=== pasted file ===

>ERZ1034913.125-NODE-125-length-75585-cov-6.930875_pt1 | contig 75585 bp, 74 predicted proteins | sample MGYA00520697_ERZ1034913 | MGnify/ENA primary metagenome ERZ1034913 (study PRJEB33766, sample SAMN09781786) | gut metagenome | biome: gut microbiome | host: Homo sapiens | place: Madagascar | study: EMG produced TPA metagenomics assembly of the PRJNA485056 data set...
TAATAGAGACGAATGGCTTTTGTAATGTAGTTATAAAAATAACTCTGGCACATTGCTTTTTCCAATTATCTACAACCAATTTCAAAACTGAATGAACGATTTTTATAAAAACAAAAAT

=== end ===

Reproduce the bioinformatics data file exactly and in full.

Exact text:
>ERZ1034913.125-NODE-125-length-75585-cov-6.930875_pt1 | contig 75585 bp, 74 predicted proteins | sample MGYA00520697_ERZ1034913 | MGnify/ENA primary metagenome ERZ1034913 (study PRJEB33766, sample SAMN09781786) | gut metagenome | biome: gut microbiome | host: Homo sapiens | place: Madagascar | study: EMG produced TPA metagenomics assembly of the PRJNA485056 data set...
TAATAGAGACGAATGGCTTTTGTAATGTAGTTATAAAAATAACTCTGGCACATTGCTTTTTCCAATTATCTACAACCAATTTCAAAACTGAATGAACGATTTTTATAAAAACAAAAAT